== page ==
Rohr: Scapegoating

Rohr: The Scapegoat Mechanism

“Humans have always struggled to deal with fear and evil by ways other than forgiveness, most often through sacrificial systems. If your ego is still in charge, you will find a “disposable” person or group on which to project your problems. People who haven’t come to at least a minimal awareness of their own dark side will always find someone else to hate or fear. Hatred holds a group together much more quickly and easily than love and inclusivity. Sacrificial systems create religions and governments of exclusion and violence. Yet Jesus taught and modeled inclusivity and forgiveness!”  Adapted from Richard Rohr, Things Hidden: Scripture as Spirituality (Franciscan Media: 2008), 193-194, Center for Action and Contemplation, Richard Rohr Meditation.


Richard Rohr is calling us to a radical new way of life, not projecting our own sins and fears on to others. Those in 12 step recovery would say this is “trying to clean up your side of the street.” I have been taught that when I start scapegoating, seeing evil so blatantly living in someone or something else, after searching for the fear in myself, that I am to try to see the light of Christ in that person or situation and work toward offering forgiveness as Jesus did from the cross. I need reminders because the evil in others sometimes seems so obvious to me while I am so blind to that darker side of myself. This is no better demonstrated than in the political climate in our country before and after the recent presidential election and in my state of Arkansas last year with its multiple executions. Most days I don’t think I am anywhere close to seeing a darker side of myself or the Christ in the other side or even considering offering forgiveness.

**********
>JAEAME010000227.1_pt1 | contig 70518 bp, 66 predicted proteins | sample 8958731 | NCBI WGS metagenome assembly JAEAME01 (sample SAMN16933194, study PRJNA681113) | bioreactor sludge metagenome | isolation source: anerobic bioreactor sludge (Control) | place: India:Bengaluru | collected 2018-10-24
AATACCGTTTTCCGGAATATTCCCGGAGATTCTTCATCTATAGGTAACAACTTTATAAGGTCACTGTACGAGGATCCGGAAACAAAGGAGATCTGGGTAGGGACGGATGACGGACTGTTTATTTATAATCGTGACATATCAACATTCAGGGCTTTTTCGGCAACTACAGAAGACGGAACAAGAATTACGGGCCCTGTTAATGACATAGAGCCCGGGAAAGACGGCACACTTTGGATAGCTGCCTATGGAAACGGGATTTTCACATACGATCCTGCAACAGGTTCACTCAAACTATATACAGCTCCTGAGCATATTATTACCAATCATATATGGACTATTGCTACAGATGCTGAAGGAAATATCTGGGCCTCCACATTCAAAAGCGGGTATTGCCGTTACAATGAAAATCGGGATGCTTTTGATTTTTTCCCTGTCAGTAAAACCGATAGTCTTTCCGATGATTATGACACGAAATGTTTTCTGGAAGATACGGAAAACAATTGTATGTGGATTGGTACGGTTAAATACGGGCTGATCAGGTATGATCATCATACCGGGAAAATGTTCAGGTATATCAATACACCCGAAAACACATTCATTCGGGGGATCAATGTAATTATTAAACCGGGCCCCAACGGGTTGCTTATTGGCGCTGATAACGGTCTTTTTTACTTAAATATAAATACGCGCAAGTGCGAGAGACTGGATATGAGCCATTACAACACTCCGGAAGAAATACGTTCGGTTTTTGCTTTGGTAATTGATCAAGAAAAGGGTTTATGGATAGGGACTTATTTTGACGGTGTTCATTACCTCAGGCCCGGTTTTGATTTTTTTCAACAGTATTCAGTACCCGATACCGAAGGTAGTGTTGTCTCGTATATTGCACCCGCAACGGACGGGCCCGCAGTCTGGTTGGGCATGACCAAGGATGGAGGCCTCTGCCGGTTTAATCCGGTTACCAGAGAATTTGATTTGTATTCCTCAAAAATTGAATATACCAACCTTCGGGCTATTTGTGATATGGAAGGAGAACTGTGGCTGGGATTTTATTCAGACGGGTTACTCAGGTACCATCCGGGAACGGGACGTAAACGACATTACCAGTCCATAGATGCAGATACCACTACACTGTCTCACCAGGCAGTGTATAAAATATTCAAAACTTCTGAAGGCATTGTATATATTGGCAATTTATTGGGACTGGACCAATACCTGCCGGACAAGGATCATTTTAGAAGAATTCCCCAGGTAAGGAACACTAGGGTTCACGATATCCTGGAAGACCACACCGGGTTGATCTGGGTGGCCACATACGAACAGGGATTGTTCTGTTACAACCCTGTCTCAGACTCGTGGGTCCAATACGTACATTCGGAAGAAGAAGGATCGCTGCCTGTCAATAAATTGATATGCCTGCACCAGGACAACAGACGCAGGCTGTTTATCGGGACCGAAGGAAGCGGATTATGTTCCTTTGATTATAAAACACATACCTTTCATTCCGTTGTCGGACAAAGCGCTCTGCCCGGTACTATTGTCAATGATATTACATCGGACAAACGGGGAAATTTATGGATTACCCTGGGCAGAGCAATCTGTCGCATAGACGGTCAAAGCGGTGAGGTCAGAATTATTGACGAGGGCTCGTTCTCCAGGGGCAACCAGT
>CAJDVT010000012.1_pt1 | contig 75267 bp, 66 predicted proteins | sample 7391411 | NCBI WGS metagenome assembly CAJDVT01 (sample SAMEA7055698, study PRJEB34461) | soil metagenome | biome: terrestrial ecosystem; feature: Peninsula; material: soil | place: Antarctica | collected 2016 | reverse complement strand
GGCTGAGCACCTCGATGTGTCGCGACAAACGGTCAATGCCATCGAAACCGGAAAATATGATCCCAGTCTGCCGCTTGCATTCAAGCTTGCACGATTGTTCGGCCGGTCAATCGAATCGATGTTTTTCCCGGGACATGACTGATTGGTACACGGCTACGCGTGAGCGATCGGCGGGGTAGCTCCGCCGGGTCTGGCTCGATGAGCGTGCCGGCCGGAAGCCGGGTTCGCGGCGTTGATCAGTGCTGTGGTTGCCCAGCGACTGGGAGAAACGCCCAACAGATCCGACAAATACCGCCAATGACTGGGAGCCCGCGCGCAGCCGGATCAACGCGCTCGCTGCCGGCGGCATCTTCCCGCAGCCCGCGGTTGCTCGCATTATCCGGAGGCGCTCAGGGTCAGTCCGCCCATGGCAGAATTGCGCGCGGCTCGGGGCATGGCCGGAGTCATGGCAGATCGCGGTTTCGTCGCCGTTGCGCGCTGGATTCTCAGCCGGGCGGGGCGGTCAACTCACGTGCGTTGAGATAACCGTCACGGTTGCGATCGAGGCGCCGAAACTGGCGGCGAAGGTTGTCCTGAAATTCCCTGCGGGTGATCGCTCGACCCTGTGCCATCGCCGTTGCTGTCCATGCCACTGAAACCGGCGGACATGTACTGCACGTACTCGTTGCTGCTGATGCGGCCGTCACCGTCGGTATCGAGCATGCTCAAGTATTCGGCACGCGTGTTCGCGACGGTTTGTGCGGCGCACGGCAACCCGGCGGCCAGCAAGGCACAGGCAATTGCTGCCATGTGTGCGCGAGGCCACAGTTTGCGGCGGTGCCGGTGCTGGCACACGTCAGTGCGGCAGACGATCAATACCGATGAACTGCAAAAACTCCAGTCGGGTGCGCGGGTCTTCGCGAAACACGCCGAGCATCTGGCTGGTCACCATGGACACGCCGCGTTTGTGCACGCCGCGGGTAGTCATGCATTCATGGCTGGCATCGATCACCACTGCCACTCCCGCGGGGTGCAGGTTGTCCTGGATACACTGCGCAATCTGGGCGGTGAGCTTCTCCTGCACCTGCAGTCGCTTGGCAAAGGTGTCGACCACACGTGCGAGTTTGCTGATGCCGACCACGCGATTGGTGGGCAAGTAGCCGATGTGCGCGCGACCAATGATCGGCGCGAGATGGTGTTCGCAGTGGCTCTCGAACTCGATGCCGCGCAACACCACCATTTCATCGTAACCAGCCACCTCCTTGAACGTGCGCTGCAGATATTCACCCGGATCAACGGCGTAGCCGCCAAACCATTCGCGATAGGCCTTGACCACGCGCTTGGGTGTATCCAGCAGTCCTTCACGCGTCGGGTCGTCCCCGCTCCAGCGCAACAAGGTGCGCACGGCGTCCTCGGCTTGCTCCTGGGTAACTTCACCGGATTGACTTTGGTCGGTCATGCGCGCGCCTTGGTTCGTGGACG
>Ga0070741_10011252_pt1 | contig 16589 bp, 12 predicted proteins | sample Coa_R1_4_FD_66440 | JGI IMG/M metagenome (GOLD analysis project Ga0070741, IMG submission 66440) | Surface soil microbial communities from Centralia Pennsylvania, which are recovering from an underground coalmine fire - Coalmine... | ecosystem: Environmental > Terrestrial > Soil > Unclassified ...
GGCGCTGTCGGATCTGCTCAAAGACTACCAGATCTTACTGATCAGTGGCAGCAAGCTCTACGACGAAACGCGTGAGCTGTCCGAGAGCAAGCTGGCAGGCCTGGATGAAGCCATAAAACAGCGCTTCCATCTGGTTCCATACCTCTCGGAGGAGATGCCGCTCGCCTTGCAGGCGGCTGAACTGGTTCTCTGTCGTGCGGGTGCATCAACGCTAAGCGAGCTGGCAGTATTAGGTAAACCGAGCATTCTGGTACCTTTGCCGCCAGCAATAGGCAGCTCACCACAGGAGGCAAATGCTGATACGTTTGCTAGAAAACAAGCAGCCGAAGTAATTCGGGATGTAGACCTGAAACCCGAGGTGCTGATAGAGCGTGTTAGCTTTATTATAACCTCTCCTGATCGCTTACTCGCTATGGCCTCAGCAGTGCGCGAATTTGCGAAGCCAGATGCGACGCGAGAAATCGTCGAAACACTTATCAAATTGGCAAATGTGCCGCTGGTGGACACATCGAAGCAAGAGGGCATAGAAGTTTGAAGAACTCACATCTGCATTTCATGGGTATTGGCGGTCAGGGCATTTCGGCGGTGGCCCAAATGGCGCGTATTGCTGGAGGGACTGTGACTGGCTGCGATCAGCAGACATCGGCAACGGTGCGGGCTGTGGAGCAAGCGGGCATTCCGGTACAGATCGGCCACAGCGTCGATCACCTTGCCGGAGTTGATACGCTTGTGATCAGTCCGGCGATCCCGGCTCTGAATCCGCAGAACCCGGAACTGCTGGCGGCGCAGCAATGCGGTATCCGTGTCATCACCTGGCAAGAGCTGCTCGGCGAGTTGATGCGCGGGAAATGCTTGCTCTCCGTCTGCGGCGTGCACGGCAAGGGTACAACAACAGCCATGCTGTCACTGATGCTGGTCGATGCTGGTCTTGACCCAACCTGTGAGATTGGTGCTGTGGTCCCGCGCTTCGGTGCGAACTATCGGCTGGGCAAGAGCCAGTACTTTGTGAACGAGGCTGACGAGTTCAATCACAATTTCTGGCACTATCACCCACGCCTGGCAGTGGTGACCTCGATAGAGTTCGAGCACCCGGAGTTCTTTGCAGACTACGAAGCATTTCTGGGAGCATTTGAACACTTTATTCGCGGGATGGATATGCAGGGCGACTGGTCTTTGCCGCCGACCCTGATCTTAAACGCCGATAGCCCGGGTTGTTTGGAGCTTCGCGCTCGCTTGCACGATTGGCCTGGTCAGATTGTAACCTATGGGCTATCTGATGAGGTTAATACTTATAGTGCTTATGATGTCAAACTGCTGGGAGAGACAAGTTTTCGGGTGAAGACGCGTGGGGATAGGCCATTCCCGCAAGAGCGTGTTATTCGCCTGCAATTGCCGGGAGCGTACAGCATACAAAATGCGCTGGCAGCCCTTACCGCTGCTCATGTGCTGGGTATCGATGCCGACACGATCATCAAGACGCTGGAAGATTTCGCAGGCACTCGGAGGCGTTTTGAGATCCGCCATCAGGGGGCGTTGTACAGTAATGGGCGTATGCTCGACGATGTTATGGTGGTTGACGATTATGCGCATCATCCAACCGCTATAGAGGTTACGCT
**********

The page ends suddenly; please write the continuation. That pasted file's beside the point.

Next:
Looking back in history, we can see so clearly the most obvious scapegoating where we projected our fears onto others. We remember the Holocaust, the Armenia Genocide, slavery, Jim Crow laws, and so many others. What about today? What about how we view immigrants, how we failure to recognize women’s, children’s rights, rights for gays, lesbians and those who are transgender?

My experience is that awareness of the facts of each situation is our first step towards some change of heart. Then comes the inventory of ourselves, the search for the evil in ourselves that we only see on others.  Next comes the difficult assignment of looking deeper, looking deeper, trying to see Christ in the other person. Next comes the even harder search to be able to offer forgiveness.

Richard Rohr teaches that we do not have a choice if we want to care for our soul. Someone else mentioned the speck in our neighbor’s eye that we are trying to take out as we have not been able to see the boulder in our own eye.

Adapted from Richard Rohr, Things Hidden: Scripture as Spirituality (Franciscan Media: 2008), 193-194.